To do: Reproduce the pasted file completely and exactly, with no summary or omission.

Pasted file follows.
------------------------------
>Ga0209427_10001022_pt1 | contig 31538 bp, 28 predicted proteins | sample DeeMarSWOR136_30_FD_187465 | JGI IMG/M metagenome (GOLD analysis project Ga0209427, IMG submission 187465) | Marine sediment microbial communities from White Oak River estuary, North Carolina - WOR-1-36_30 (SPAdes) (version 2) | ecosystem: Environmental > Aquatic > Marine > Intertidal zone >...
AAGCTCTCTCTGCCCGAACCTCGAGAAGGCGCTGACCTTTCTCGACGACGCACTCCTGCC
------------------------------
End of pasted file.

>Ga0209427_10001022_pt1 | contig 31538 bp, 28 predicted proteins | sample DeeMarSWOR136_30_FD_187465 | JGI IMG/M metagenome (GOLD analysis project Ga0209427, IMG submission 187465) | Marine sediment microbial communities from White Oak River estuary, North Carolina - WOR-1-36_30 (SPAdes) (version 2) | ecosystem: Environmental > Aquatic > Marine > Intertidal zone >...
AAGCTCTCTCTGCCCGAACCTCGAGAAGGCGCTGACCTTTCTCGACGACGCACTCCTGCC